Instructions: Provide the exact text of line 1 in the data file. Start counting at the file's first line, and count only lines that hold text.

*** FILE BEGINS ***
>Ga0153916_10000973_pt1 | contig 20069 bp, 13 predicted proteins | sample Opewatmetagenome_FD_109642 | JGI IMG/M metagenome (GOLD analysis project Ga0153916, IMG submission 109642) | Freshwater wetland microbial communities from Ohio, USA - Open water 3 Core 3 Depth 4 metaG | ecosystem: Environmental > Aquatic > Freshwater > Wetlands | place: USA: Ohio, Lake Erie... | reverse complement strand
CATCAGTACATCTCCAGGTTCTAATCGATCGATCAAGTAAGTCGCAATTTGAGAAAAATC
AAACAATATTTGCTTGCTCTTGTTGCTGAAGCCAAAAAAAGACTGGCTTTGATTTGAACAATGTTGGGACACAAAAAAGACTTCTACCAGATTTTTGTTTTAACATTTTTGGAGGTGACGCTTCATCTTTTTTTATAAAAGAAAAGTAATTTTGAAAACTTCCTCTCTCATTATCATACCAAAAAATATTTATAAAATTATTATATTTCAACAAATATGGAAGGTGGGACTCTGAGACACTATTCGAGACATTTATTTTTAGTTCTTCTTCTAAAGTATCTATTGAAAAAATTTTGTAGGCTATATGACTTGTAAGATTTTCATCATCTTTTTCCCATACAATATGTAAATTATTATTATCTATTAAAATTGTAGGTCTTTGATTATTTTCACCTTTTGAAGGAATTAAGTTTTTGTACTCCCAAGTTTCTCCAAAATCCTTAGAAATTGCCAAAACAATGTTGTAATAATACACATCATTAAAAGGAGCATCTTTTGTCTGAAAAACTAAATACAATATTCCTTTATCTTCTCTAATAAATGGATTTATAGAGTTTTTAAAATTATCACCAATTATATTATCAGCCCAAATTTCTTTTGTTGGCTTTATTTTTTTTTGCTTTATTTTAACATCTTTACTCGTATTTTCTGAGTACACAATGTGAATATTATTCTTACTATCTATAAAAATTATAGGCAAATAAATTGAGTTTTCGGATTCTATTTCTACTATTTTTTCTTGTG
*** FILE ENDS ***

>Ga0153916_10000973_pt1 | contig 20069 bp, 13 predicted proteins | sample Opewatmetagenome_FD_109642 | JGI IMG/M metagenome (GOLD analysis project Ga0153916, IMG submission 109642) | Freshwater wetland microbial communities from Ohio, USA - Open water 3 Core 3 Depth 4 metaG | ecosystem: Environmental > Aquatic > Freshwater > Wetlands | place: USA: Ohio, Lake Erie... | reverse complement strand